“If it weren’t for the blood-brain barrier, our sensory experience would be reduced to a series of flashes and bangs,” says Saunders, recalling a quip of his late colleague and blood-brain barrier research giant Hugh Davson.

While pericytes were definitely on the short list of key regulators of the blood-brain barrier, many researchers were focusing on astrocytes, the star-shaped brain cells that help the brain’s thinking cells, neurons, do their thing. But research suggests that astrocytes don’t develop until after birth, which led some people to erroneously conclude that the blood-brain barrier therefore also doesn’t develop until infancy.

The new research firmly establishes that the blood-brain barrier is developed before birth, and that pericytes have a lot to do with that development. The cells also keep the barrier operating during adulthood. Mice genetically engineered to have fewer working pericytes have leakier blood-brain barriers, both teams report. This increased permeability seems to be partially due to structural problems — the normally supertight junctions between the barrier’s cells become cocked and crooked.

But more important than the dysfunctional junctions is the misbehavior of the barrier’s import and export machinery. Without pericytes, the barrier’s cells take up many more molecules from the blood than they should, and dump those molecules into the brain. This includes molecules associated with the immune system — substances that cause swelling and inflammation — a healthy response in most body tissues but not in the brain, says Richard Daneman of the University of California, San Francisco, who led one of the studies.

“A major function seems to be keeping the immune system out,” he says. “You don’t see immune cells in the brain — but in certain disease scenarios, multiple sclerosis, strokes — you get damage from the immune system in the brain.”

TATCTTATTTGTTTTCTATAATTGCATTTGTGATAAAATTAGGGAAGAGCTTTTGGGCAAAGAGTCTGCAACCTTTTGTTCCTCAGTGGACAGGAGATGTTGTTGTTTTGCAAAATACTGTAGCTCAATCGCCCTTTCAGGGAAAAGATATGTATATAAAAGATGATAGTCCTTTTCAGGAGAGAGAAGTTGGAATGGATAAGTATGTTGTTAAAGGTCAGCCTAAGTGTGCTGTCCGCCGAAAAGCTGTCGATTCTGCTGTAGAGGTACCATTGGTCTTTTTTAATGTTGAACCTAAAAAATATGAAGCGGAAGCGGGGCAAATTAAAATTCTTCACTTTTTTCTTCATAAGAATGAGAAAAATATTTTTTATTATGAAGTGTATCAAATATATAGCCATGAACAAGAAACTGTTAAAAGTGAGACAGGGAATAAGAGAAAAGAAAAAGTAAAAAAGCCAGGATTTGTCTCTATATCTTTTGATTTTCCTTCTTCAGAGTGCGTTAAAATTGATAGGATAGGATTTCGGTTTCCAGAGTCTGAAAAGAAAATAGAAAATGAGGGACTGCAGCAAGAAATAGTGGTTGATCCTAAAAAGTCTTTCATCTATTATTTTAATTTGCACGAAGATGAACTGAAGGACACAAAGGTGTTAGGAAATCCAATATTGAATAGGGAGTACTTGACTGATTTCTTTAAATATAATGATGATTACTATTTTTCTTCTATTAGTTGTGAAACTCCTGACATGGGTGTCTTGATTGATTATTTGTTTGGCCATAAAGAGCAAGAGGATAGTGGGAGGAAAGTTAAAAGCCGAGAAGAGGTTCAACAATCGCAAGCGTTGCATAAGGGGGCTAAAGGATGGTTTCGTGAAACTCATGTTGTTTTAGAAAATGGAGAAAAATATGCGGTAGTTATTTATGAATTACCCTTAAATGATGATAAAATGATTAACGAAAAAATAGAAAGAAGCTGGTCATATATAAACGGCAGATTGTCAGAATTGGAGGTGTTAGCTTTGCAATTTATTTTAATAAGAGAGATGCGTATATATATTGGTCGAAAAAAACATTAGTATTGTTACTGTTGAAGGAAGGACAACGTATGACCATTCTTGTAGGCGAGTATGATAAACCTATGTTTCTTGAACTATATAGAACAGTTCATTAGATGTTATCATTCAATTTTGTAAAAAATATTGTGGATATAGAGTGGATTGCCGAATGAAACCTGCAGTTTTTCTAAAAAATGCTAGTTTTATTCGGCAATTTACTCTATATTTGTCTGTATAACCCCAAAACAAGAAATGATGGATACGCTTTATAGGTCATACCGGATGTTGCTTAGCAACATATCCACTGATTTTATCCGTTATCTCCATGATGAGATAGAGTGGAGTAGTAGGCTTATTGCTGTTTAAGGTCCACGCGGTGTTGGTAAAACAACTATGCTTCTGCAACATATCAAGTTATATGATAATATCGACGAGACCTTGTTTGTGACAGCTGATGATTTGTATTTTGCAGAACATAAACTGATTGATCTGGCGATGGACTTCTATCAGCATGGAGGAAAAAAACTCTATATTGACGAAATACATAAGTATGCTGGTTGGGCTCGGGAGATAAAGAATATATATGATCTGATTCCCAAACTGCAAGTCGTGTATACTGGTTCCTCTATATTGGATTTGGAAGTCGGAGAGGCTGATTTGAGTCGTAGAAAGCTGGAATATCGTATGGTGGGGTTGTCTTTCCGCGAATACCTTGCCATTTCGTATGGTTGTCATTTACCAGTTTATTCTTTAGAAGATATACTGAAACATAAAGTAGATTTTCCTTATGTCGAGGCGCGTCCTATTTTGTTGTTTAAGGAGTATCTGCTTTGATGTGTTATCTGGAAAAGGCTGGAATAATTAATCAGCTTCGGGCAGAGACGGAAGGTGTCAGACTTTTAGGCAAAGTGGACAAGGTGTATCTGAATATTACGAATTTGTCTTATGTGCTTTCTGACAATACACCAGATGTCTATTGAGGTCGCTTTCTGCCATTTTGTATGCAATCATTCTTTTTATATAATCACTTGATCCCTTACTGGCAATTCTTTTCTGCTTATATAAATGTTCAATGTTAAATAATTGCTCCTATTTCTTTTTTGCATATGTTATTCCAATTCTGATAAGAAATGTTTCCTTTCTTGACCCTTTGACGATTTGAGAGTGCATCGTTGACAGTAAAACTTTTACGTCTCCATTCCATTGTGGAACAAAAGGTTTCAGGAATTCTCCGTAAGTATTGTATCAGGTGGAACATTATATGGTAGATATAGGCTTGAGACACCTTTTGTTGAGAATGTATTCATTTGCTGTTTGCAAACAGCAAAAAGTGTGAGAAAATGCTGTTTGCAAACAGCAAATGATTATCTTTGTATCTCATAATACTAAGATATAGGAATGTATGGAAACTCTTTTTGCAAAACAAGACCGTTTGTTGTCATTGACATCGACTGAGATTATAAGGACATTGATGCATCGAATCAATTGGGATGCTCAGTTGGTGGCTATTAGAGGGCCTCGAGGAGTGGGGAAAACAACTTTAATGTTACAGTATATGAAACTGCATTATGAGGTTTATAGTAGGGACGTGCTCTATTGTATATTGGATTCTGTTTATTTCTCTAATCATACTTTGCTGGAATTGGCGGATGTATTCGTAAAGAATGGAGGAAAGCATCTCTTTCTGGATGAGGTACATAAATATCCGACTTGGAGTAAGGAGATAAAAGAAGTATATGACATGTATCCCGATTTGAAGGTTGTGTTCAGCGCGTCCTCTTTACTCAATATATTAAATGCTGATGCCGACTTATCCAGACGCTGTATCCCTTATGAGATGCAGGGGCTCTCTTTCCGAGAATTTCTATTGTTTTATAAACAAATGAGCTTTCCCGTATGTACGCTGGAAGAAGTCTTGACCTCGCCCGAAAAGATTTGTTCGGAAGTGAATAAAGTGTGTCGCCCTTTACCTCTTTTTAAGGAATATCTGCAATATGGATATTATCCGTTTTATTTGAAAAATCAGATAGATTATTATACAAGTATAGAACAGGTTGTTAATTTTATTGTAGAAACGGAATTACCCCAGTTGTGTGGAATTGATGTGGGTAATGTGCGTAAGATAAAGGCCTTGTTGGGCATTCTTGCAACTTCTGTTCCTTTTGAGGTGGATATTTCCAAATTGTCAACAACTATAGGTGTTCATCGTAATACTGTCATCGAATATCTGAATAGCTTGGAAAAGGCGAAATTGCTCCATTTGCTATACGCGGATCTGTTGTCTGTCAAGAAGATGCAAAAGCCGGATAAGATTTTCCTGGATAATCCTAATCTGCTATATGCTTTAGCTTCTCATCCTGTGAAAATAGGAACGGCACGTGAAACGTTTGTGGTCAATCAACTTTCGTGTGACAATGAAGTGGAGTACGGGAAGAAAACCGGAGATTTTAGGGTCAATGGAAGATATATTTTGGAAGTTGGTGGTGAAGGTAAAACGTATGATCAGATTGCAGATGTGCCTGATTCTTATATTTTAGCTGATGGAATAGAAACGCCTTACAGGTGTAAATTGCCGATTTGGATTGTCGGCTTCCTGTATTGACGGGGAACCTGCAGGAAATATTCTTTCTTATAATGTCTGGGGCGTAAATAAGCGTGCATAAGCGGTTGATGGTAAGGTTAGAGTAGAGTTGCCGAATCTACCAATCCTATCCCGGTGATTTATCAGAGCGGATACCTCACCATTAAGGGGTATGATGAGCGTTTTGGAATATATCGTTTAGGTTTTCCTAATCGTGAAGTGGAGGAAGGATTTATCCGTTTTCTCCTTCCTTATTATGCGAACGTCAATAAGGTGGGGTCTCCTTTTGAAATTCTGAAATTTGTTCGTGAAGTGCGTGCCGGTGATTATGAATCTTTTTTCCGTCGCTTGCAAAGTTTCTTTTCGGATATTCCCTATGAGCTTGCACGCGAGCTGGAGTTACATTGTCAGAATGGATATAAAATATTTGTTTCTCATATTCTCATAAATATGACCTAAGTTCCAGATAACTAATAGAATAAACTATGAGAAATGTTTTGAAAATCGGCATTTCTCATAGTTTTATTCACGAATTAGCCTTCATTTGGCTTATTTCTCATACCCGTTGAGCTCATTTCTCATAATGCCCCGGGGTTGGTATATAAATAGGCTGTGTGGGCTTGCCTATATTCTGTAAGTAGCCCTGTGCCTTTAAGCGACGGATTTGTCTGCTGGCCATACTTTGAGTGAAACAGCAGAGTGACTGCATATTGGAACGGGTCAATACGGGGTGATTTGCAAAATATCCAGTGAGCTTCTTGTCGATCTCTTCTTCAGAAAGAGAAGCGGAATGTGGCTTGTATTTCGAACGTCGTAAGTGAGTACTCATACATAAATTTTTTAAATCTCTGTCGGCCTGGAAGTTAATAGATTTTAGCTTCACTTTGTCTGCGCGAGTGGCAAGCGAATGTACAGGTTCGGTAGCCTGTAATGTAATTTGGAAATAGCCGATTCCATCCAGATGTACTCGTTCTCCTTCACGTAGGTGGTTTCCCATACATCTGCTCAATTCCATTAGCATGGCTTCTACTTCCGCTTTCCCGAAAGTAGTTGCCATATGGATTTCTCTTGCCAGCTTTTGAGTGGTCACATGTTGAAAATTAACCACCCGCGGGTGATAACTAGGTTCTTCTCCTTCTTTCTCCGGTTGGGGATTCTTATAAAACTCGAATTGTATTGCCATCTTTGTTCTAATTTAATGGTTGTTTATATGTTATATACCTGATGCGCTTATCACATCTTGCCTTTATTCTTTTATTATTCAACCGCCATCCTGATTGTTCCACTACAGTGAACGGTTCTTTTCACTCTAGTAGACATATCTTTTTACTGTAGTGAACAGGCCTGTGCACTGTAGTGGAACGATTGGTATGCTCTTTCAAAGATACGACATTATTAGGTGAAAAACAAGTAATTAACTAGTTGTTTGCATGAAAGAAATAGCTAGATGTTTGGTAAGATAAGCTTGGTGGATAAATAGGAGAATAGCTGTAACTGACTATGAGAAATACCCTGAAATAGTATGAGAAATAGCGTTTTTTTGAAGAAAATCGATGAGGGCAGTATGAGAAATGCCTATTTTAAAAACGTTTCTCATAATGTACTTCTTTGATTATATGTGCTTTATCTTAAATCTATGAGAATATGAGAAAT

A malady that strikes people with diabetes may also be related to pericyte problems. After years with the disease, pericytes associated with the blood vessels around the retina start to disappear, says Andrius Kazlauskas of the Schepens Eye Research Institute at Harvard Medical School. Once the cells are gone, immune system molecules can invade, inflammation occurs and a person can’t see, says Kazlauskas. The condition is known as diabetic retinopathy.

“This work says that keeping the pericytes happy, keeping them alive, is likely to keep the vasculature happy,” he says. “That’s huge; conceptually, that’s a breakthrough. It is really intolerable for vision when the retina swells.”

Also intriguing is evidence that the leukemia drug imatinib slowed leakage, Kazlauskas says. Perhaps related drugs will eventually have a place in treating diabetic retinopathy.

In the future, there may even be genetic tests that tell people how healthy their pericyte population is, says neuroscientist Joan Abbott of the blood-brain barrier group at King’s College London. “We’ve been puzzled as to why some people after brain trauma do better than others,” Abbott says.  If some people are born with fewer or faulty pericytes due to genetics, their blood-brain barriers may be leaky from the start.